Friday, 15 February 2013
'Wreck-It Ralph' review:
Jeez! This blog - and its humble author - just can't catch a break, gentle reader. Since making my hubristic turn-of-the-year pledge to update more regularly (10 times a month, said I!) I have been beset by horrid seasonal flu-like illness and (as of tomorrow) a major house move - complete with lack of internet for the immediate future. So I can't see my output improving any in the near future. So it goes. Anyway, this confluence of events also meant that I haven't yet seen award season hotties 'Zero Dark 30' and 'Lincoln'. Anyway, I did at least see Disney's latest home-grown animation, 'Wreck-It Ralph', whilst at a customarily dry 2013 slate presentation in London last month. So here's a review of that film, seeing as it's just now on general release on this side of the pond.
'Wreck-It Ralph' is to the video game arcade what 'Toy Story' was to a kid's bedroom, in that it takes place in the imagined downtime of the various game characters, after the patrons have left the arcade. Our hero is one game's villain, Ralph (voiced by John C. Reilly) - whose daily routine involves smashing up a brightly coloured apartment building so that Fix-It Felix ('30 Rock's loveable Jack McBrayer) can save the day: earning glory and the love of the game's citizens. But Ralph is frustrated by his lot. Why shouldn't he be the hero? Especially as, by some cruel quirk of sociology, his in-game villain status leaves a very real impression on his neighbours in the game. Understandably, Ralph doesn't want to be the bad guy any more. He wants adulation and sometimes a bit of birthday cake. And so he quits his game to see if he can make it as a hero somewhere else.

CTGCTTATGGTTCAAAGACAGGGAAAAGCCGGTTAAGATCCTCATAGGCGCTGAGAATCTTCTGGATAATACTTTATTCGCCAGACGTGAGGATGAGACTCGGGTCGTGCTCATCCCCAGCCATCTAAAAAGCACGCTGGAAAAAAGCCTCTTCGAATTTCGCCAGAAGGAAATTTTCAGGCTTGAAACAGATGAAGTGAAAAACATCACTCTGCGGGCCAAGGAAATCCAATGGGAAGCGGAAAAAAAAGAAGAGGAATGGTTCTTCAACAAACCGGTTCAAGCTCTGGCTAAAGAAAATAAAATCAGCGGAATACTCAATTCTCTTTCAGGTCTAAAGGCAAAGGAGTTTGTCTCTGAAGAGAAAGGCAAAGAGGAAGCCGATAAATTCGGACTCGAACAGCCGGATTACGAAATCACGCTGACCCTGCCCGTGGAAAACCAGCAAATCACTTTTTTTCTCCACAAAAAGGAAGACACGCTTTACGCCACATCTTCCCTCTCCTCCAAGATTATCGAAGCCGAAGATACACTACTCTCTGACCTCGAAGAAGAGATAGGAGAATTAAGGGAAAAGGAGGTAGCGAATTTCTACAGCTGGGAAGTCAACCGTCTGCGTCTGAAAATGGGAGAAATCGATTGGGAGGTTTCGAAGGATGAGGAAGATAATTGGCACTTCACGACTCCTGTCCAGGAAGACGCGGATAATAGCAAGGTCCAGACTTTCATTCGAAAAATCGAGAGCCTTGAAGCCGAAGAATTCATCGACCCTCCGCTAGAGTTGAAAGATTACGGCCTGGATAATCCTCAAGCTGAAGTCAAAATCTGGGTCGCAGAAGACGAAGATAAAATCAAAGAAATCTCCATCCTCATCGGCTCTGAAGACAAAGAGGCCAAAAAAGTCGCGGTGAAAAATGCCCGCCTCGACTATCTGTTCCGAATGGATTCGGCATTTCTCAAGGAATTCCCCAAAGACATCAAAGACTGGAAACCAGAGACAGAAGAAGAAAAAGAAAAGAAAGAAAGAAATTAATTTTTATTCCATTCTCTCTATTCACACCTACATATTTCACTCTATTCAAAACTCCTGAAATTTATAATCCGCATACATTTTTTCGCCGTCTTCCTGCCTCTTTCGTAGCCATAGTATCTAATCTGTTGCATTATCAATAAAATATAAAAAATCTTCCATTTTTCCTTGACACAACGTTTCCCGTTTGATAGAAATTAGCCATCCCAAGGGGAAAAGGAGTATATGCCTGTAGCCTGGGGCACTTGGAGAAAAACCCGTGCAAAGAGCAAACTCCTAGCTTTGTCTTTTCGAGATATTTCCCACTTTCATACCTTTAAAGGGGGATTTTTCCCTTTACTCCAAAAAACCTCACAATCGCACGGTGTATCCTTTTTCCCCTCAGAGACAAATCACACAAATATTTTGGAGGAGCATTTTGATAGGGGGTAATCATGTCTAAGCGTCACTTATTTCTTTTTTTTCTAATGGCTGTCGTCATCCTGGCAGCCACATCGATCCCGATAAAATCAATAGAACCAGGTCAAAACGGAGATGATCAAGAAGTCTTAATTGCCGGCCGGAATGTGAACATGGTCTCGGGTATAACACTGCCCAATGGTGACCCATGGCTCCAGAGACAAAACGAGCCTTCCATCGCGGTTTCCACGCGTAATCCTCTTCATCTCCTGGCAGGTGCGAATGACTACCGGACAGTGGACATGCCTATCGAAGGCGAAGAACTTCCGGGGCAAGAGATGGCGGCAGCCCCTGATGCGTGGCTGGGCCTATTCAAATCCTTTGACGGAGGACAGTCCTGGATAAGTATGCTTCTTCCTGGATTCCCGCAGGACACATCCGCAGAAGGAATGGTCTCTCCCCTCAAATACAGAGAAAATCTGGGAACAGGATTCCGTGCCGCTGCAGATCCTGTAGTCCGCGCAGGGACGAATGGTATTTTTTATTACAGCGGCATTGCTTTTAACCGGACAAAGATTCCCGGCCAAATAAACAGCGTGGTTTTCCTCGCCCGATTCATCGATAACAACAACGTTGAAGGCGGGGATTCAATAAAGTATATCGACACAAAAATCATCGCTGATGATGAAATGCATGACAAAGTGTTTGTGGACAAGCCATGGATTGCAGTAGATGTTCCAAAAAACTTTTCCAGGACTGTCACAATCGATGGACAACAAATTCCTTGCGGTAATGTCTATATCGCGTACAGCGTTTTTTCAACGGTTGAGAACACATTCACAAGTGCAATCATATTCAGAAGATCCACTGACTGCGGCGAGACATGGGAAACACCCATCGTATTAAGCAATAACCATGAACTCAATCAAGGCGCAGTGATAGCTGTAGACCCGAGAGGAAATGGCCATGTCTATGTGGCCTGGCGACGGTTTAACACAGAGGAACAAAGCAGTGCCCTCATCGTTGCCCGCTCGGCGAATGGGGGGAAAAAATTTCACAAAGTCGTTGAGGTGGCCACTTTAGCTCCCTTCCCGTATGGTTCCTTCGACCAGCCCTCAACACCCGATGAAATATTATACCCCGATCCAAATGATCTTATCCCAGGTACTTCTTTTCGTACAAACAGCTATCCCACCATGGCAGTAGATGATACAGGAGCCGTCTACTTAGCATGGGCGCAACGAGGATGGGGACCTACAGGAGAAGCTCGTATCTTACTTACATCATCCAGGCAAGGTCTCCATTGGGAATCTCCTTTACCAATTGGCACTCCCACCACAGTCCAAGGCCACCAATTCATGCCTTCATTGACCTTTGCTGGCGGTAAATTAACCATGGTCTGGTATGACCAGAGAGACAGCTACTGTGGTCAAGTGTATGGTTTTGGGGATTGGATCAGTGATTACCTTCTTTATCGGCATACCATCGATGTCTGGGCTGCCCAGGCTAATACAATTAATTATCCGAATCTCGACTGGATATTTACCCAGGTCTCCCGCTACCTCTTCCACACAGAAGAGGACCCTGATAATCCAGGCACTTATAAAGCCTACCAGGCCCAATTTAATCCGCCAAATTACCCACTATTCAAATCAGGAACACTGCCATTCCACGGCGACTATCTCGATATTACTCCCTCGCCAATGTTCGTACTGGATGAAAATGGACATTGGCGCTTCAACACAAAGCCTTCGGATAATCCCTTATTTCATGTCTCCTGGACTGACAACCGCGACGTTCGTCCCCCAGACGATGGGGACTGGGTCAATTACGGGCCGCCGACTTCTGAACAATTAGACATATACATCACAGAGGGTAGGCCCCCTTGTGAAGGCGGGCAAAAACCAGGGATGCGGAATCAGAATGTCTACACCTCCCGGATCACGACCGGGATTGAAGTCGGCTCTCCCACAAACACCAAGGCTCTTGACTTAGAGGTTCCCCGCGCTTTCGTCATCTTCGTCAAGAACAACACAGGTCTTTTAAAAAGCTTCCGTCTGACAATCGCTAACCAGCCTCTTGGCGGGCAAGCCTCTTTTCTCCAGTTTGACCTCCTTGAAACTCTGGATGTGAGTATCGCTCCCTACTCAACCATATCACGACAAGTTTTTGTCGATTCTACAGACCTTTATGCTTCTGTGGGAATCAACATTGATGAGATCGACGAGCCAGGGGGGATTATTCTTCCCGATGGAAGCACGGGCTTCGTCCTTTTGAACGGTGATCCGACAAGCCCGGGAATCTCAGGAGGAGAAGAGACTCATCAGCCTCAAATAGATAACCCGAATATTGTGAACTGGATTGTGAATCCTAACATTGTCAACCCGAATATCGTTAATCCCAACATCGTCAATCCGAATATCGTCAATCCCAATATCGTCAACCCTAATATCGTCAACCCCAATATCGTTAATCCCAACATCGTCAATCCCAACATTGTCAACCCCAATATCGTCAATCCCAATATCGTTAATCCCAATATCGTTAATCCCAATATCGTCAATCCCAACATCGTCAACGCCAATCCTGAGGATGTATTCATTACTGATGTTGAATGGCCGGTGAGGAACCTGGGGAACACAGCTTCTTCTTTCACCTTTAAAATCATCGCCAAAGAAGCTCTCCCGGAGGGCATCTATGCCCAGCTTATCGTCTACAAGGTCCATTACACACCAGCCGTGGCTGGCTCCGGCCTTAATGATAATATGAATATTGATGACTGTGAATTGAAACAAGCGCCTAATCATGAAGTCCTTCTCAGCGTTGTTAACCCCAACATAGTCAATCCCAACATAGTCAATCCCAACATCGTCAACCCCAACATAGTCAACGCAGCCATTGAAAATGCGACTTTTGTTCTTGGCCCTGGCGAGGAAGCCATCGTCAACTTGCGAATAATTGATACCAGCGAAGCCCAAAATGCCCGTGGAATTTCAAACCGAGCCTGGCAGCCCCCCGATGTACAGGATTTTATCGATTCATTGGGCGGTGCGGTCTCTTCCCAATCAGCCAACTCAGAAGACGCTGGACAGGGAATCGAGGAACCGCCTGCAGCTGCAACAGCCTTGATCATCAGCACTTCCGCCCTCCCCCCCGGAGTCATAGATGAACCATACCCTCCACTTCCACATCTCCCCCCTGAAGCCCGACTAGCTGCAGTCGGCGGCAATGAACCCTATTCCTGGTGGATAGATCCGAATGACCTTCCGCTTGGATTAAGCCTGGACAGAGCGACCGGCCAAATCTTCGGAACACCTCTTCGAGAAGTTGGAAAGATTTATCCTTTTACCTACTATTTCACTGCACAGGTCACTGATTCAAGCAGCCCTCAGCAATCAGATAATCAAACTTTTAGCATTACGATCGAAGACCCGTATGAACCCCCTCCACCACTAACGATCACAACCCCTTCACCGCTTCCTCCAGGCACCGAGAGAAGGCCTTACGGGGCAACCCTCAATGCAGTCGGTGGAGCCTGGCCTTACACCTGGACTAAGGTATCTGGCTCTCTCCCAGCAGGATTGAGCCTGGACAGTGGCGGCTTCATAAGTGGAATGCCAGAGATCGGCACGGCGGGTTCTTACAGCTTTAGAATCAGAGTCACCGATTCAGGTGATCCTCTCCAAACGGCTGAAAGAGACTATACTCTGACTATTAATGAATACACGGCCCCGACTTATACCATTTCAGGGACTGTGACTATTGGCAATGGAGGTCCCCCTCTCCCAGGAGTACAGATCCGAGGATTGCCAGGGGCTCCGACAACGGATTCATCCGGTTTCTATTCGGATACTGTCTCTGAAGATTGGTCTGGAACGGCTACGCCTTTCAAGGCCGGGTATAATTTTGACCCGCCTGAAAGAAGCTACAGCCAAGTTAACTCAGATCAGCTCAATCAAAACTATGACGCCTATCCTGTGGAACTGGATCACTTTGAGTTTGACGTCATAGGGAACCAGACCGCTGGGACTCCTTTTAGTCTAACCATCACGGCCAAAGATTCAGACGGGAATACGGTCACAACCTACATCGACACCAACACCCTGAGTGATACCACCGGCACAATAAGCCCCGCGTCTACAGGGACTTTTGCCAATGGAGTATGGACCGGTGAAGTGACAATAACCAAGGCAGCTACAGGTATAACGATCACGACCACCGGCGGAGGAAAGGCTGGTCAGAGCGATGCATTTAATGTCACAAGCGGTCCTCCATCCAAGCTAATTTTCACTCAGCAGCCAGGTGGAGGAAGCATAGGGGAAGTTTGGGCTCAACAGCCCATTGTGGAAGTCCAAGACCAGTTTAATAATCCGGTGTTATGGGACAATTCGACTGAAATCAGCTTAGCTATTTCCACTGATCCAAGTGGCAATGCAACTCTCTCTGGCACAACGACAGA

It's this quest that takes Ralph through various colourful and amusing game worlds, some based on actual games and others excellent facsimiles, with the most of the film taking place in one of the latter: Sugar Rush, an adorable candy-theme go-karting game featuring the genuinely cute Vanellope von Schweetz, as voiced by the great Sarah Silverman. It's after meeting Vanellope, a peppy little girl with a sad story and can-do attitude, that the up-to-now selfish Ralph starts to re-evaluate his priorities and discovers what actually being a hero means. It's a familiar arc, but it plays out here with real warmth and doesn't feel forced or hackneyed.
It's sweet and tells its story smartly, but where 'Wreck-It Ralph' really sings is with the sight gags, inspired puns and myriad of game references. It's an out-and-out comedy in an age where a lot of the classier animated movies - vintage Pixar, 'ParaNorman' - are increasingly dramas-with-jokes (not a criticism) and it converts an unreasonably high number of jokes to actual laughs. (More than most live-action comedies released in the past decade - though I realise that isn't necessarily too much of a yardstick.) It's a joy from start to finish. A little slice of happy, but without being overly saccharin... well, the least it can be considering it's a Disney movie set predominantly in a candy land featuring an adorable little girl teaching a surrogate father figure how to be a better man. But it pulls it off, without being too earnest and without smirking. It's a very genuine little movie made with obvious love of video games.